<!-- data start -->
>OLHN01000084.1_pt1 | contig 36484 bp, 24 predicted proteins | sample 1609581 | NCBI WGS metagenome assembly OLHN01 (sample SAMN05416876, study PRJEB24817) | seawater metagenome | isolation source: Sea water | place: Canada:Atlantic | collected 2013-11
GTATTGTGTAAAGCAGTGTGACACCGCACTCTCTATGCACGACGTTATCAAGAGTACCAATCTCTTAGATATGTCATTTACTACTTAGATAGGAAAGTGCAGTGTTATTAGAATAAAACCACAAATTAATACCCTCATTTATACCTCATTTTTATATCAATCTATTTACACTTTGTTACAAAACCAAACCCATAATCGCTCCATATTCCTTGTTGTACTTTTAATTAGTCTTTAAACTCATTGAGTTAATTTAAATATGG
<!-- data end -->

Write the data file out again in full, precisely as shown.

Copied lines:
>OLHN01000084.1_pt1 | contig 36484 bp, 24 predicted proteins | sample 1609581 | NCBI WGS metagenome assembly OLHN01 (sample SAMN05416876, study PRJEB24817) | seawater metagenome | isolation source: Sea water | place: Canada:Atlantic | collected 2013-11
GTATTGTGTAAAGCAGTGTGACACCGCACTCTCTATGCACGACGTTATCAAGAGTACCAATCTCTTAGATATGTCATTTACTACTTAGATAGGAAAGTGCAGTGTTATTAGAATAAAACCACAAATTAATACCCTCATTTATACCTCATTTTTATATCAATCTATTTACACTTTGTTACAAAACCAAACCCATAATCGCTCCATATTCCTTGTTGTACTTTTAATTAGTCTTTAAACTCATTGAGTTAATTTAAATATGG